Five Peated Whiskey’s to Get You Started

In the blog post OMFG there’s asphalt in my glass, I chatted with you (ok, a one-sided chat as I can’t hear you) about the abominable peat monster.  As mentioned in that post, the longer a peated malt matures in the cask the less the peat monster attacks as it loses its hostility, so to speak.  For those who had not yet tried a peated malt and may now be willing to give it a go, here are five lightly peated whiskey’s to start your journey.  The descriptions will be short as compared to a full review.  

Oban 14 – yes, yes, I know.  I’m an Oban hound.  Perhaps one day Diageo (corporate owner of Oban Distillery) will read this blog and know that I would be the best damned brand ambassador for Oban they could ever dream for.  The 14 year old is Oban’s core expression – a hint of citrus and sea brine with a bit of honey and spice, a lightly oily mouthfeel and slowly warming finish of floral herbs and a touch of peat smoke round out the flavor.

Springbank 15 – deep fruits but not overly sweet, maybe some raisins, black currants that are still fresh.  A darker caramel comes through alongside some tannins/oak and a hint of smoke.  Not so much peat as the smoke from the peat sneaking through with vanilla at the end.

Highland Park 18 – You’re going to smell flowers and fruit with this one, and lots of it!  Fruit and honey and vanilla hit your palate quickly and linger, but the taste doesn’t end there.  Baking spice starts to fill your senses after you take your first breath after the initial drink.  It finishes earthy (there’s the sneaky peat) with some herbal presence.  Even though this is a bit on the sweeter side of life, there’s definitely oak in your glass.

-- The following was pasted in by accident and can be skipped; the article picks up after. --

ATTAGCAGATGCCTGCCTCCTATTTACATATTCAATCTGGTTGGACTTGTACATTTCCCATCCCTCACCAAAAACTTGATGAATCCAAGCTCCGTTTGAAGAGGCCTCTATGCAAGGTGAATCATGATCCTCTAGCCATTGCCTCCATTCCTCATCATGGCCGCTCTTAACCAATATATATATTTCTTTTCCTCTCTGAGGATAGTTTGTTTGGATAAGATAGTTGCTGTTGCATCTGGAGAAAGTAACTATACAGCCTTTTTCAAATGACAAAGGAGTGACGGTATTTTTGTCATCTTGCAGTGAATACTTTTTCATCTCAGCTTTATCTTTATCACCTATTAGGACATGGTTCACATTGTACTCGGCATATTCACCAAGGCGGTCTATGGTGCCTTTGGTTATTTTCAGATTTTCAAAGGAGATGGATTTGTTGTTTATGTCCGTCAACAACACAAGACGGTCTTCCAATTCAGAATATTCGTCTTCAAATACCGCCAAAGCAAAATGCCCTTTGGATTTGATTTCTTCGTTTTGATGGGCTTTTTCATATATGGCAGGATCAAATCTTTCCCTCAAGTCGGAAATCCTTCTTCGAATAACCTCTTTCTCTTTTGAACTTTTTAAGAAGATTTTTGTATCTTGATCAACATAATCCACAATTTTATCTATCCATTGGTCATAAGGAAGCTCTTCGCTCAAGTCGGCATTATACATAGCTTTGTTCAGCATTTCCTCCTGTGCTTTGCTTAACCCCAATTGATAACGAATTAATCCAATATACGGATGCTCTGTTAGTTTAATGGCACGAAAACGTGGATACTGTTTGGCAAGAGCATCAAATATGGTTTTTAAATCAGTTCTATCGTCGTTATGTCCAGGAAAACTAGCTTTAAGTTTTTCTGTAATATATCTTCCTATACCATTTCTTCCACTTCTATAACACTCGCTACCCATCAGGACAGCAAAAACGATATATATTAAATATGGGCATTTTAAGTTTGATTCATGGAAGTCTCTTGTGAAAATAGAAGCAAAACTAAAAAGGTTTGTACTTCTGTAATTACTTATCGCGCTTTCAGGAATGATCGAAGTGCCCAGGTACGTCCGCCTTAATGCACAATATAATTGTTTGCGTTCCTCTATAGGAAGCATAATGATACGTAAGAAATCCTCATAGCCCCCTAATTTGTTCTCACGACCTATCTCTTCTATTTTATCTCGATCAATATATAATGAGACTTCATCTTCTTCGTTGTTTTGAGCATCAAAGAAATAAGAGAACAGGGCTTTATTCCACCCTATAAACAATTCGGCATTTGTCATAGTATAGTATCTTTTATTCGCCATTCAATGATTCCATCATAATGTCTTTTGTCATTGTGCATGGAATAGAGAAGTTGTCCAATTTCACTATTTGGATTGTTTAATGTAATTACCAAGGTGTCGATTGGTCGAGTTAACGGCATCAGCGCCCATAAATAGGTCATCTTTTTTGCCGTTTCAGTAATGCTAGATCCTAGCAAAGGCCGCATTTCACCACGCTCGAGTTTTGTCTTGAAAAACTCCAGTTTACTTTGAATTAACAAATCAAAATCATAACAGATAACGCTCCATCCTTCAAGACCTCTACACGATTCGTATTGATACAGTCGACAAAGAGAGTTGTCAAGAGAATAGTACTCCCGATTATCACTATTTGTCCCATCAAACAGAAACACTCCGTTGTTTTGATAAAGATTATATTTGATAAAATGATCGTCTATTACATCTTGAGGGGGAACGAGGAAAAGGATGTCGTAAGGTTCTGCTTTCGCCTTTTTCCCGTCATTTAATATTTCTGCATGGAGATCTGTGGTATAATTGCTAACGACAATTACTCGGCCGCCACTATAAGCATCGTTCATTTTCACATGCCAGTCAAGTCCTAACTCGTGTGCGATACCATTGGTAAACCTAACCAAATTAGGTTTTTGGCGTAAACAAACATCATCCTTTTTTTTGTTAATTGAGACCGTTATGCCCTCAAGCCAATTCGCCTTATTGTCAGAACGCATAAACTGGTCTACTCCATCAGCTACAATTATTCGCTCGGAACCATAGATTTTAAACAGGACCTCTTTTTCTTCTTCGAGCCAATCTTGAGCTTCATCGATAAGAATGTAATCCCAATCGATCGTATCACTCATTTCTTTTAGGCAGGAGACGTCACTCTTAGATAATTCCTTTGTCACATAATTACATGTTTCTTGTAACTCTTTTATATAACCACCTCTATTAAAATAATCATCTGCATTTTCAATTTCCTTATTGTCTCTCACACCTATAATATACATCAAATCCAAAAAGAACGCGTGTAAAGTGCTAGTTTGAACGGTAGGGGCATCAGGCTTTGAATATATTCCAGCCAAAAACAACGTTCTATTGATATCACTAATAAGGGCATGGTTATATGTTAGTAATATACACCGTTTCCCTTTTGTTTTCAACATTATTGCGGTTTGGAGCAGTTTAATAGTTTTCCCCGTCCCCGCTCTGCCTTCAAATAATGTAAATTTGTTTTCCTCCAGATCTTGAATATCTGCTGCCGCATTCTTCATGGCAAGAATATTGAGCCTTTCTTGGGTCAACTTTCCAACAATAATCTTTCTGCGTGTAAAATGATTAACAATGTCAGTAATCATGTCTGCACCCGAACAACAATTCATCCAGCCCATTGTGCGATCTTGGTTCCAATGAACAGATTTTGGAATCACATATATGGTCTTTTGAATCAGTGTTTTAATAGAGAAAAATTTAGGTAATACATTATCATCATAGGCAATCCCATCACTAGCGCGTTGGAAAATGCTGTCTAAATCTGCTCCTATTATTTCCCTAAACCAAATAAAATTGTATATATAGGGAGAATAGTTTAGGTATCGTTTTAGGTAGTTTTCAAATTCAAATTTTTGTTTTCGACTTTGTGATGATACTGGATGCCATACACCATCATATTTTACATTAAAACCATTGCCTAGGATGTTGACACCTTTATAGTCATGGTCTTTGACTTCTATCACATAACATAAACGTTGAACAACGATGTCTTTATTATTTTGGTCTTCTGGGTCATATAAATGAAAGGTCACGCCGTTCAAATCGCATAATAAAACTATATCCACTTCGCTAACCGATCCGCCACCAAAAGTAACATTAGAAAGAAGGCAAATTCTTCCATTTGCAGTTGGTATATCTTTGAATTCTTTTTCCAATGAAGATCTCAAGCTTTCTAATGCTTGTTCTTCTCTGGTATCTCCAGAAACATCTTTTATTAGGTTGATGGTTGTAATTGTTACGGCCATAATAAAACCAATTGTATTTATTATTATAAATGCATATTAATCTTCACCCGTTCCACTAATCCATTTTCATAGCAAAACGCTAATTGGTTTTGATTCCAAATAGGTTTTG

Talisker 10 – Oh, I love this one!  A bit peatier than the others on this list, but it’s wonderful! Green apples and old leather and malt and caramel all meet the nose.  You may taste overripe pear followed by earthy peat as you hold it in your mouth and continue to breath through your nose.  A very warm long finish with oak and black tea at the back of the tongue.  More ripe fruit at the front.  Not too smoky, but the peat certainly comes through.

Jura Superstition – As smell and taste are closely associated with memory, when I take in a whiff I’m reminded of my great-grandparents home when they lived there.  Stale tobacco pipe that hadn’t been smoked in a while and something baking in the oven.  As with the Talisker, not much smoke hits you at the nose.  There’s also a very dark honey, like a Texas wildflower honey.  Though this bottle is labeled as lightly peated, I don’t get much peat at all.  The palate isn’t overly sweet, yet there’s almost a dry red wine fruitiness to it.  Very easy peat, very easy entry.  Ahh, finally, there’s some oak at the end, several minutes on.

I hope that you will either select one of these to give the ‘ol bit of dried mud a try, or even a Bowmore 18 as that is often suggested as lightly peated as well.  These are a great way to start the exploration of peat – its earthiness and heady smoke.  Oh, and I promise, I’ll have more posts that have nothing to do with the bogs coming up next!

Slainte Mhath!

Cheers!

Bottoms up!

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